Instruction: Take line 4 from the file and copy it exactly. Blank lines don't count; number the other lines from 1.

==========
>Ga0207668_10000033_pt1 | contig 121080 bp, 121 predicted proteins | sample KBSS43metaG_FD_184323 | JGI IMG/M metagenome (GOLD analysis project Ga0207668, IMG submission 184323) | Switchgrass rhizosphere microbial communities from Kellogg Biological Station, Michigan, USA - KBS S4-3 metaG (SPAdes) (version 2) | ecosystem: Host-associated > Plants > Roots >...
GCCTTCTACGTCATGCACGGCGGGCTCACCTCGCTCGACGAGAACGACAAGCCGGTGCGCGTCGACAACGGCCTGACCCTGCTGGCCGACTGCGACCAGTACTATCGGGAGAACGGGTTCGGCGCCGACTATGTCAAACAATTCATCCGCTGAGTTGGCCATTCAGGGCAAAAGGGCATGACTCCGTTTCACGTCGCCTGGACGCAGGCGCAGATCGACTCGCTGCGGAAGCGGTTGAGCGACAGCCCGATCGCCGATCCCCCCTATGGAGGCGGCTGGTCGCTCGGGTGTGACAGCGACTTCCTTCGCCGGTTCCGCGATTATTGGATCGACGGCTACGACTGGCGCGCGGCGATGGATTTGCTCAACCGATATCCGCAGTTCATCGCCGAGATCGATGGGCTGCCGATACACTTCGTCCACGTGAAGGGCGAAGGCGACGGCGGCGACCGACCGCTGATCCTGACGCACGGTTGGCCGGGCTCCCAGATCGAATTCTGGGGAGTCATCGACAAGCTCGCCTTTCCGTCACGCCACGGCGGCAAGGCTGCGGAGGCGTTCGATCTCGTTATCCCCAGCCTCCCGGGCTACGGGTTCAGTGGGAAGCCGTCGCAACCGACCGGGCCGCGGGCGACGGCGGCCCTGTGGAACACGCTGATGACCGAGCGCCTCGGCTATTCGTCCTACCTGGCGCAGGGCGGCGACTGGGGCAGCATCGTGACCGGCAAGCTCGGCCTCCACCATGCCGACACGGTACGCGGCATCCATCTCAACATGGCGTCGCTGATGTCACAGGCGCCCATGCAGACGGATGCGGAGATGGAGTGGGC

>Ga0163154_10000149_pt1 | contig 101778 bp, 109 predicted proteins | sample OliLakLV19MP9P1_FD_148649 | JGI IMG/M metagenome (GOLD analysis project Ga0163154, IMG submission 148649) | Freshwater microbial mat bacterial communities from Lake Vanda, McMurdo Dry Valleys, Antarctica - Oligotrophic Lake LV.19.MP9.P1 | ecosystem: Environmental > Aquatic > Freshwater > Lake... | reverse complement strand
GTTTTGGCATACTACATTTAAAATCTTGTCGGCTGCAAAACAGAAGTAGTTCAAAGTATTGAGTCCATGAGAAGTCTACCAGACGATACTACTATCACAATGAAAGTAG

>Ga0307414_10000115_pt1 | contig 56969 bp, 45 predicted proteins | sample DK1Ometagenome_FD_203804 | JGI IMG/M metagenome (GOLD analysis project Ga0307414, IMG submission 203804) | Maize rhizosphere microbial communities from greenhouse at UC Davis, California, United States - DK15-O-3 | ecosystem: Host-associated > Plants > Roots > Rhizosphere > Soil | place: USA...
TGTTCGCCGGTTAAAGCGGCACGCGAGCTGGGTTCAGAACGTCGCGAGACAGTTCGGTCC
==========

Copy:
GTTTTGGCATACTACATTTAAAATCTTGTCGGCTGCAAAACAGAAGTAGTTCAAAGTATTGAGTCCATGAGAAGTCTACCAGACGATACTACTATCACAATGAAAGTAG